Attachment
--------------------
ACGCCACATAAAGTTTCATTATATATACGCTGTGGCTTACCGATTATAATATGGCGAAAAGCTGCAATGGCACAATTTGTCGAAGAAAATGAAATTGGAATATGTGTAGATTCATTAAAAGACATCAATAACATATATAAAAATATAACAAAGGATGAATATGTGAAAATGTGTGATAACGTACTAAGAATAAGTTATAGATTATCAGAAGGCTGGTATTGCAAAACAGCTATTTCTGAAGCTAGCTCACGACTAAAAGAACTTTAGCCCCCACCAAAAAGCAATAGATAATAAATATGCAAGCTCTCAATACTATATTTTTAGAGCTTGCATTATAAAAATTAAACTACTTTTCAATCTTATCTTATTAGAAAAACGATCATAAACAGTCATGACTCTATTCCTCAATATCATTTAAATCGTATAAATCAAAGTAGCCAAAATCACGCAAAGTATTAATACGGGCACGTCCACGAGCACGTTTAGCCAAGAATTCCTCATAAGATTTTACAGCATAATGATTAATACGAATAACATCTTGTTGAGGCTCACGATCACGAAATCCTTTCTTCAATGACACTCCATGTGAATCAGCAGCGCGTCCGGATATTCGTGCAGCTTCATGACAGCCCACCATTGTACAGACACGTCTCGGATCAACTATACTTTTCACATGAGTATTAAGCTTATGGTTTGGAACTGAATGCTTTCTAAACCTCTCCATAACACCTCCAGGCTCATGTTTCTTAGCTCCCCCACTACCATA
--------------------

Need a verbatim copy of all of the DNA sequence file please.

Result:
ACGCCACATAAAGTTTCATTATATATACGCTGTGGCTTACCGATTATAATATGGCGAAAAGCTGCAATGGCACAATTTGTCGAAGAAAATGAAATTGGAATATGTGTAGATTCATTAAAAGACATCAATAACATATATAAAAATATAACAAAGGATGAATATGTGAAAATGTGTGATAACGTACTAAGAATAAGTTATAGATTATCAGAAGGCTGGTATTGCAAAACAGCTATTTCTGAAGCTAGCTCACGACTAAAAGAACTTTAGCCCCCACCAAAAAGCAATAGATAATAAATATGCAAGCTCTCAATACTATATTTTTAGAGCTTGCATTATAAAAATTAAACTACTTTTCAATCTTATCTTATTAGAAAAACGATCATAAACAGTCATGACTCTATTCCTCAATATCATTTAAATCGTATAAATCAAAGTAGCCAAAATCACGCAAAGTATTAATACGGGCACGTCCACGAGCACGTTTAGCCAAGAATTCCTCATAAGATTTTACAGCATAATGATTAATACGAATAACATCTTGTTGAGGCTCACGATCACGAAATCCTTTCTTCAATGACACTCCATGTGAATCAGCAGCGCGTCCGGATATTCGTGCAGCTTCATGACAGCCCACCATTGTACAGACACGTCTCGGATCAACTATACTTTTCACATGAGTATTAAGCTTATGGTTTGGAACTGAATGCTTTCTAAACCTCTCCATAACACCTCCAGGCTCATGTTTCTTAGCTCCCCCACTACCATA